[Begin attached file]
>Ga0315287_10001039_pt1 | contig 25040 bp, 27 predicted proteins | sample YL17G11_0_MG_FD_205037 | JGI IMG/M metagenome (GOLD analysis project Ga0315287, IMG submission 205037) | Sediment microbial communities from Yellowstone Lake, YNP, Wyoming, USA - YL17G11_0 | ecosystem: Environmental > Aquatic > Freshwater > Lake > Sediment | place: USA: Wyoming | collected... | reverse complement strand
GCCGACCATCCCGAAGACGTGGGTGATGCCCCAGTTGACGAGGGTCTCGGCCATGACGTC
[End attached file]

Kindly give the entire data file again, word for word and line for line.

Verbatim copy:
>Ga0315287_10001039_pt1 | contig 25040 bp, 27 predicted proteins | sample YL17G11_0_MG_FD_205037 | JGI IMG/M metagenome (GOLD analysis project Ga0315287, IMG submission 205037) | Sediment microbial communities from Yellowstone Lake, YNP, Wyoming, USA - YL17G11_0 | ecosystem: Environmental > Aquatic > Freshwater > Lake > Sediment | place: USA: Wyoming | collected... | reverse complement strand
GCCGACCATCCCGAAGACGTGGGTGATGCCCCAGTTGACGAGGGTCTCGGCCATGACGTC